Ideally, set up an automatic withholding from your paycheck into your IRA (or another retirement fund) – this makes it easier to save because you never see the money.
Then, set up a plan such that the moment the money hits your account, it's automatically invested in an S&P 500 Index fund. (If you want to set aside money to invest on your own, that's fine – use our newsletters here at Empire Financial Research to help you do so... For just $49 for the first year, our flagship Empire Stock Investor newsletter is a no-brainer!)
Finally – and this is key – don't look at it! Just let it build, year after year, decade after decade. Whatever you do, don't panic during times of market turmoil and sell – just about everybody who does this has terrible timing and sells at exactly the wrong time (for example, in March 2009 or 2020).
Consider the extreme case of my sister, who had a retirement account at her old employer, then switched jobs – and forgot about it! Years later, she remembered it – and discovered hundreds of thousands of dollars because she had done everything right up front: Her employer automatically withdrew the maximum retirement contribution from her paycheck and then invested all of it in an S&P 500 Index fund.
When my parents moved to Africa 26 years ago, first to Ethiopia and then, nine years later, to Kenya where they have since retired, I took charge of their financial affairs. Though neither of them had ever had a big salary, they had both worked for their entire careers, earned decent incomes, and lived super frugally. As a result, they had built up a nest egg of around $800,000.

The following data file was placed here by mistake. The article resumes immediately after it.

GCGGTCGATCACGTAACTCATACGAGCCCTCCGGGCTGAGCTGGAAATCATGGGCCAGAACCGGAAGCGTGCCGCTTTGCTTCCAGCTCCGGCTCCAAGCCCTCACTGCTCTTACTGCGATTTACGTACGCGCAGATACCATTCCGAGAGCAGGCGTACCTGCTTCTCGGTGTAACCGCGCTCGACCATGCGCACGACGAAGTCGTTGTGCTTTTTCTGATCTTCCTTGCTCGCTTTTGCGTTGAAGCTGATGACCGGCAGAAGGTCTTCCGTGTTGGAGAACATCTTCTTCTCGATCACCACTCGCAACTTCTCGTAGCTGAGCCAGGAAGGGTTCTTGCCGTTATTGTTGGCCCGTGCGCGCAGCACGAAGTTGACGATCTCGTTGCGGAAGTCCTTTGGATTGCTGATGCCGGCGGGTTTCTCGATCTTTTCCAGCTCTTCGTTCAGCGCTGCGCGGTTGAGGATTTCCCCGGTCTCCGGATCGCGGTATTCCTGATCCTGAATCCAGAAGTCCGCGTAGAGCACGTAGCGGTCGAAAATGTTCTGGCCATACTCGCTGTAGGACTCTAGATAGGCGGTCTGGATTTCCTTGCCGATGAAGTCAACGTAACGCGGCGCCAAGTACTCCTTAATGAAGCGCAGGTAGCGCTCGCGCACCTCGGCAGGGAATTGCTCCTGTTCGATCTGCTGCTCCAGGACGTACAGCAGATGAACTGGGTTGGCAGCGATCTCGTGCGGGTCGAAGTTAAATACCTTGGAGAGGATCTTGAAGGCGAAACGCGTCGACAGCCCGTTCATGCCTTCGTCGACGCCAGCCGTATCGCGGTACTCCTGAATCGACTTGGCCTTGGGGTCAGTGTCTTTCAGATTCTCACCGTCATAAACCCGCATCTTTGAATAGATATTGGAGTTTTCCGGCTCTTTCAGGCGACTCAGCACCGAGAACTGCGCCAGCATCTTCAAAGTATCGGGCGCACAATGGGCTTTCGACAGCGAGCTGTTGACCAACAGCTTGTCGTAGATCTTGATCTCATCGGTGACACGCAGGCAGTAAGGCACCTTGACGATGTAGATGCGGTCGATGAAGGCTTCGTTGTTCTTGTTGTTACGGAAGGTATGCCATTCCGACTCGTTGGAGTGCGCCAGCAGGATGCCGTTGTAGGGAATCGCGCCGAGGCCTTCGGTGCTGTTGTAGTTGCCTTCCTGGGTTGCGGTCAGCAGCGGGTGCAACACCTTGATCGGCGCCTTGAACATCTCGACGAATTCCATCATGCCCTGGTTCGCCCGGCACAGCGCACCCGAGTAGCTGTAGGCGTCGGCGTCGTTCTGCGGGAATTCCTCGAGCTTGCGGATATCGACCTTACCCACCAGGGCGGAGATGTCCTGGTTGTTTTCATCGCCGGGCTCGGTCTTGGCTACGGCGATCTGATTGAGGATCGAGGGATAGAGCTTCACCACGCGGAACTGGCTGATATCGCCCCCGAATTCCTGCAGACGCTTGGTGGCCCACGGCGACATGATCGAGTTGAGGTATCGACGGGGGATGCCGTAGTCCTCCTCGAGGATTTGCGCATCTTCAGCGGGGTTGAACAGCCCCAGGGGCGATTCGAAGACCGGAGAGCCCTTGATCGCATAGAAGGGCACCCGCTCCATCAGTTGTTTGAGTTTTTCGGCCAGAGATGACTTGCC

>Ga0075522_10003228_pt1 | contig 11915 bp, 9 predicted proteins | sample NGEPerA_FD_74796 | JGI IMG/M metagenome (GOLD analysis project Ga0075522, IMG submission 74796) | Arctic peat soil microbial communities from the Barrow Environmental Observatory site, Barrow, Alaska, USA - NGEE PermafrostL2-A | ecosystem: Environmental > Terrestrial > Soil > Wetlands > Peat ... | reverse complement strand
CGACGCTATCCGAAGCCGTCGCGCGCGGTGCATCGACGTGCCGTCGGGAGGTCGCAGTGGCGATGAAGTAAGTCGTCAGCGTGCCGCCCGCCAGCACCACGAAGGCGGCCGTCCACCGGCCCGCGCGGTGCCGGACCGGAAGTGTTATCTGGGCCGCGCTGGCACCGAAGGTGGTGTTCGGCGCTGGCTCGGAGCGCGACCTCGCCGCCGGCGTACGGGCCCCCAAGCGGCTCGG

But they were much too conservative in how they had invested it. Though they were still in their mid-50s and would likely work another 15 years and live into their 90s, their savings were mostly in cash and bonds – an allocation more appropriate for 80-year-olds.
So I put a third of their savings into my hedge fund and another third into an index fund, such that two-thirds of their savings were in stocks.
It was the right call...
More than two decades later, they're in their early 80s, and their net worth is multiples of what it once was. They're comfortably retired – though you wouldn't know it from how frugal they still are. When they came back to the U.S. for a couple of months last summer, as they do every year, my mom refused to get a SIM card for her Kenya cell phone that would allow her to make and receive calls, get her e-mail, etc., because it cost too much: one dollar per day!
2) Picking up where I left off in yesterday's e-mail, here are three slides related to step 4, The Initial Follow-Up, from my presentation on "How to Cultivate Mentors, Make Friends, and Develop Deep Relationships" (again, much of this advice applies to job seekers as well):
In Monday's e-mail, I'll continue with step 5... Stay tuned next week!
P.S. I welcome your feedback at [email protected].